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bioremediating parts washers





1.  We have some anecdotal information that confirms what John Katz found - 
bio-parts washers remove oils pretty well but they are slow at removing 
grease.
These are intended to be long-lived parts washers if they are maintained. 
 This reduces the importance of whether the solution is hazardous or not. 
 If there is no waste, whether the solution contains hazardous constituents 
only matters in terms of worker exposure and potential spills.  I would 
expect the heavy metals concentration to equilibrate at some point.  Solids 
would need to be removed.  I have not seen biowashers with good means of 
 dealing with solids.  The solids would likely be hazardous.

2. A variation on long-lived aqueous washers is the Circuit Research 
"Cleanwise" system, 763-479-3662.  The cleaner is intended to last 
indefinitely but in reality, with carry out, the solution is completely 
turned over in 6-9 months.  There are a number of cases here where there 
has been no aqueous cleaners waste yet in 4 years of operation, and no 
reason to expect any in the future as long as the washers are maintained 
properly.
The washer maintenance is elegant.  There is a skimmer to remove oils (used 
oil), and solids are removed in an automotive/truck type oil filter.  It is 
believed that most of the heavy metals in solution don't have time to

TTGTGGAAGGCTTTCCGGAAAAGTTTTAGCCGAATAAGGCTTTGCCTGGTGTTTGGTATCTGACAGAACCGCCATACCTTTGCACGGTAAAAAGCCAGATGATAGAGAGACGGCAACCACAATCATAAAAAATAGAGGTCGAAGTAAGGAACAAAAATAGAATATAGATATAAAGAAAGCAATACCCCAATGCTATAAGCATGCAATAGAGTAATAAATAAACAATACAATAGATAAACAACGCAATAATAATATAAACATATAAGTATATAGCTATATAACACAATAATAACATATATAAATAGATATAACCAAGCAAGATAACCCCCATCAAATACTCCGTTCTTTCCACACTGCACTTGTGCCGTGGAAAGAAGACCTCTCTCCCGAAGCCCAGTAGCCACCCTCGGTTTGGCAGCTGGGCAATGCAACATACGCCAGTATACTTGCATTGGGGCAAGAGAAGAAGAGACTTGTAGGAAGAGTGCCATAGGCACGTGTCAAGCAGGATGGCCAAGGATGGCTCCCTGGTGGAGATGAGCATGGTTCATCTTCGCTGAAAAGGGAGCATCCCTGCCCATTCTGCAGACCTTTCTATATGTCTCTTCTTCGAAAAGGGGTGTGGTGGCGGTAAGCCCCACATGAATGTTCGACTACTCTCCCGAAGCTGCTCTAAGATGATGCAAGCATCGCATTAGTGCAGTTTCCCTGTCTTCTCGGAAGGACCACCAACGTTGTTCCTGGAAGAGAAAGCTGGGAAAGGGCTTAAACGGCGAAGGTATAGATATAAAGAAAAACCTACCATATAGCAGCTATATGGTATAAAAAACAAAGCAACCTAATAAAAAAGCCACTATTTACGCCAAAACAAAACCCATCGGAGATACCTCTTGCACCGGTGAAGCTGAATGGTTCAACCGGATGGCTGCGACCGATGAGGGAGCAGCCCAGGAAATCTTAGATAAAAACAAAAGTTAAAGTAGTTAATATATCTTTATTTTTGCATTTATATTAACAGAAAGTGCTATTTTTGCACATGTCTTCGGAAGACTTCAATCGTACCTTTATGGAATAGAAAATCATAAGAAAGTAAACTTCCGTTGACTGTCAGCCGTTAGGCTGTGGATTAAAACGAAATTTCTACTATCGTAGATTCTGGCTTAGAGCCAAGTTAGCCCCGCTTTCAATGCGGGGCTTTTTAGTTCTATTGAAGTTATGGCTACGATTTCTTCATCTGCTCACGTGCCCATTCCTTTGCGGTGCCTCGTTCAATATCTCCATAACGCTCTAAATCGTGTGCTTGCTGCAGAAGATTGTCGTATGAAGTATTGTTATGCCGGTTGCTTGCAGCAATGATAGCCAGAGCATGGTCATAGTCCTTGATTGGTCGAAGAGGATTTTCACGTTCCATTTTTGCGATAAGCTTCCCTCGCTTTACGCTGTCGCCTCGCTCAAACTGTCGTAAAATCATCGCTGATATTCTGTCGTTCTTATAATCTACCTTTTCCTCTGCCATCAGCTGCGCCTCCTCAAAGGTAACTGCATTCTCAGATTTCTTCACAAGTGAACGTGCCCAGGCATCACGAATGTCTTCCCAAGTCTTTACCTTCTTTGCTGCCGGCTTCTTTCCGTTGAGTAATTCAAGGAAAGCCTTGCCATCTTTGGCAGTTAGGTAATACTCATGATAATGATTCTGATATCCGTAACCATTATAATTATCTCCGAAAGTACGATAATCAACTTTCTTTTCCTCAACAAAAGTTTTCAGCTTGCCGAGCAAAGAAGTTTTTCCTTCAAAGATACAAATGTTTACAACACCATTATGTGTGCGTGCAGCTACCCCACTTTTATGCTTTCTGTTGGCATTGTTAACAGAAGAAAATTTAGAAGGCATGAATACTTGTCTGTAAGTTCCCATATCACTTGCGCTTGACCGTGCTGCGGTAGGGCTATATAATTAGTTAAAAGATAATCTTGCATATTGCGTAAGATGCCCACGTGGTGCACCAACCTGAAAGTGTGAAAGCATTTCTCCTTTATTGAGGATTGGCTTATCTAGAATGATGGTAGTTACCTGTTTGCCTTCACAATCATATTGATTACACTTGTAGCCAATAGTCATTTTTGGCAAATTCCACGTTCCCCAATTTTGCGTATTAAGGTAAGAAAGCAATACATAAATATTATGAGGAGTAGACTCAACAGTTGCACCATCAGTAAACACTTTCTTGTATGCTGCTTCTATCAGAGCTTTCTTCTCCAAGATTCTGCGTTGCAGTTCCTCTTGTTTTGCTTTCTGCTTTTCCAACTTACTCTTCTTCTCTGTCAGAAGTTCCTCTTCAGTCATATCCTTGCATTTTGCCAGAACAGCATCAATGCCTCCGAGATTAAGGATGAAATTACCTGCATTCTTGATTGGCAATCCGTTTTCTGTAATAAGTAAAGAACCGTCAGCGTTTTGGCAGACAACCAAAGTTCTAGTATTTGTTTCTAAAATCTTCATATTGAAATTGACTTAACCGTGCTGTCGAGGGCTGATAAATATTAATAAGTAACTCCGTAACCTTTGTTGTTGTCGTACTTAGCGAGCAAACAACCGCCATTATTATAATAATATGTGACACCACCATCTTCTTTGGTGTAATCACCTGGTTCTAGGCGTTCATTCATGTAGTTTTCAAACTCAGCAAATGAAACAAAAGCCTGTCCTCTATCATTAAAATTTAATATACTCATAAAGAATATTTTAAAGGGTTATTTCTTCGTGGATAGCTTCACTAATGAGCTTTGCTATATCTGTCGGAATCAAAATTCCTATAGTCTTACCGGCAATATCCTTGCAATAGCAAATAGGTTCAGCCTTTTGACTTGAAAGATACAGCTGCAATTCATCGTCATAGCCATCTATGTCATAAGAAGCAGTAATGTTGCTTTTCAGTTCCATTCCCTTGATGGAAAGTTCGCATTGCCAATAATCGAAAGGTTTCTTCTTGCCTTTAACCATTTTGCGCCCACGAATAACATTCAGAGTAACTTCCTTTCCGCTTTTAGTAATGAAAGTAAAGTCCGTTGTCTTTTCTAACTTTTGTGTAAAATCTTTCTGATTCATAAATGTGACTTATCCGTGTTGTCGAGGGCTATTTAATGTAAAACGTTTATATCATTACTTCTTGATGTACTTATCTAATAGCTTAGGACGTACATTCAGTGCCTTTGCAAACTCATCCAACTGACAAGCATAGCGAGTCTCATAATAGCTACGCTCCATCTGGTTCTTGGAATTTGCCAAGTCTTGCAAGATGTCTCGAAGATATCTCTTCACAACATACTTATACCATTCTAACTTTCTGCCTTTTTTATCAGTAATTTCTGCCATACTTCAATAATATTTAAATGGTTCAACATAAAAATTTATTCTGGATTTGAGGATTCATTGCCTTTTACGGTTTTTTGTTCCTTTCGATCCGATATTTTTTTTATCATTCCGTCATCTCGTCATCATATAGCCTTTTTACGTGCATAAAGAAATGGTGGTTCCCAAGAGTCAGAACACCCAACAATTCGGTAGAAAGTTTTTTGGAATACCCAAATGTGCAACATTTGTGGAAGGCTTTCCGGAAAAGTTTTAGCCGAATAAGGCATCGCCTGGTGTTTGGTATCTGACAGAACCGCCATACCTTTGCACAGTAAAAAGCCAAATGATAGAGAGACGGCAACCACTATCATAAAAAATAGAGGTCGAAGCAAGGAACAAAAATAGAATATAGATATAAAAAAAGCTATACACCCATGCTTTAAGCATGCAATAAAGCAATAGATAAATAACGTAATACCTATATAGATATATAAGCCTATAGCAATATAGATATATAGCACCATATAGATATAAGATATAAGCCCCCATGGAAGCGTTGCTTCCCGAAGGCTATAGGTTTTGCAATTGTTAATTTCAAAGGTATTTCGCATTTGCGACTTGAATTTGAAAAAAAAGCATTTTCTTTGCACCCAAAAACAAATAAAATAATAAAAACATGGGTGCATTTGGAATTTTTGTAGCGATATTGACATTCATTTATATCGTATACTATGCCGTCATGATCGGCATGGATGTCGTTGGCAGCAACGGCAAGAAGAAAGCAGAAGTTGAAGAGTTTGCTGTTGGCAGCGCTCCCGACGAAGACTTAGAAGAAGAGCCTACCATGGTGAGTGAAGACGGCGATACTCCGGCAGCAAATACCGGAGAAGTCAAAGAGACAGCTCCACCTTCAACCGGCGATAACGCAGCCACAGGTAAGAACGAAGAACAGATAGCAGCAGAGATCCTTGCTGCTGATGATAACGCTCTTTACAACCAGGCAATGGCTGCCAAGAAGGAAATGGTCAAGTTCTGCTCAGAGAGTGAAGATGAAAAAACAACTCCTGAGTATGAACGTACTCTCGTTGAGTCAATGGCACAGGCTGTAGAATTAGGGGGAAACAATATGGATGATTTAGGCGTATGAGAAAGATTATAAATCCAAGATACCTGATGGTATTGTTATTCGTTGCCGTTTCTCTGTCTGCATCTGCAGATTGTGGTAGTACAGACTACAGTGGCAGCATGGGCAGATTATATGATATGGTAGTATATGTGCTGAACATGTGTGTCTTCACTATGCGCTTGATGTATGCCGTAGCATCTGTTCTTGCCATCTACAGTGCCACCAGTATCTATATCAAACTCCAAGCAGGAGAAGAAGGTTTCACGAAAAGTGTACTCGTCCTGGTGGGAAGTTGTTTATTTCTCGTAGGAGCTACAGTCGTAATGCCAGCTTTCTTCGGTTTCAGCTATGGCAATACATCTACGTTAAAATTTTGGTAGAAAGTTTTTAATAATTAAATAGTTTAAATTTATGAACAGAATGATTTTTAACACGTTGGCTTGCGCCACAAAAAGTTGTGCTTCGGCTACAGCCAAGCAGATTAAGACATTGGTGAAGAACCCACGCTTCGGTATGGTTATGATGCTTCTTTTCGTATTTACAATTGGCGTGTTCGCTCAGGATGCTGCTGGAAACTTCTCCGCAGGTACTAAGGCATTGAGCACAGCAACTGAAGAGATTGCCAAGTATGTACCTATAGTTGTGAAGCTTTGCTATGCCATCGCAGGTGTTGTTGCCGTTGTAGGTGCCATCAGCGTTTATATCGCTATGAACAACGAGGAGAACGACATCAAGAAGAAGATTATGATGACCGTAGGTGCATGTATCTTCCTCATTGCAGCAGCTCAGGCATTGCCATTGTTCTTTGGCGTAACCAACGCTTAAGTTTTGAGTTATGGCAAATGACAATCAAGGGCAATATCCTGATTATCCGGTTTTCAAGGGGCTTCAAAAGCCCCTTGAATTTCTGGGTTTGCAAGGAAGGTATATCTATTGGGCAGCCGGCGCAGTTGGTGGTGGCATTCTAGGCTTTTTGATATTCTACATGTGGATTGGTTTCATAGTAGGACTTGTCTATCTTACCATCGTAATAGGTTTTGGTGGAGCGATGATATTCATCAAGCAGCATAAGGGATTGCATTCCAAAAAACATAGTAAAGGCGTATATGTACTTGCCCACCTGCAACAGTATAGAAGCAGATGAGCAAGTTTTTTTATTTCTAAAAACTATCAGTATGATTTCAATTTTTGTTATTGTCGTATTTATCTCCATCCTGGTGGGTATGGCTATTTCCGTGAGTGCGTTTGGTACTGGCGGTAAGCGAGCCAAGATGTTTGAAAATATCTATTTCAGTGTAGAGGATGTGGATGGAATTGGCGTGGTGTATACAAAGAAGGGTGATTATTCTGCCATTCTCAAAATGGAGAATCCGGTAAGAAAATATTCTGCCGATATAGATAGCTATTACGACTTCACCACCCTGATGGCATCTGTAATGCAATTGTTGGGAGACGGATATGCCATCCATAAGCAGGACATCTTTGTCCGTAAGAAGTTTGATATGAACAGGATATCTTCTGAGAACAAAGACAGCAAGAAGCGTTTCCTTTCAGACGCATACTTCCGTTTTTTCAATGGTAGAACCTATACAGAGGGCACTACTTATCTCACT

transport to the aqueous phase before they are skimmed off with the oil 
phase.  In Minnesota used oil and oil filters are managed as wastes exempt 
from hazardous waste rules as long as they are recycled.  The filters go as 
scrap metal along with other oil filter waste.
These washers also work well at removing oils, but are typically 20-30% 
slower than mineral spirits at removing grease.
The Minnesota Office of Environmental Assistance gave CRC a grant in 1995 
to study the solution over time. I suspect the results would be similar for 
other aqueous solutions that are designed to last indefinitely for 
automotive repair applications.  Over a 1.5 year study, oil and grease 
levels were typically in the 2000 mg/l range with some spikes of up to 10 
times that level.
BETX remained at less than 5 mg/l except for 2 higher spikes.  In neither 
case was there any tendency toward concentrations climbing.
Metals also fluctuated substantially over time.  Lead was the only species 
problematic from the point of view of hazardous waste rules.  The highest 
lead level observed was 12.8 mg/l, the average concentration was 4.2 mg/l 
and the year and a half test ended with a lead concentration of 0.6 mg/l. 
 Cadmium was never observed at concentrations higher than 1.1 mg/l.  Chrome 
concentrations were never observed higher than 1.2 mg/l.  In terms of 
possible wastewater considerations, the copper concentration averaged 9.3 
mg/l with a high concentration of 25.8 mg/l, while the average zinc 
concentration was 87 mg/l with a high of  124 mg/l.

3.  I wouldn't classify the system one parts washer as either aqueous or 
bioremediated.  My understanding is the washer uses mineral spirits and has 
a built-in still to recover the solvent.  Anecdotes in this area are that 
it cleans well (fresh solvent is almost always available for use), but the 
standard unit is small for many operations and can easily be overwhelmed 
with soils in a large or busy shop.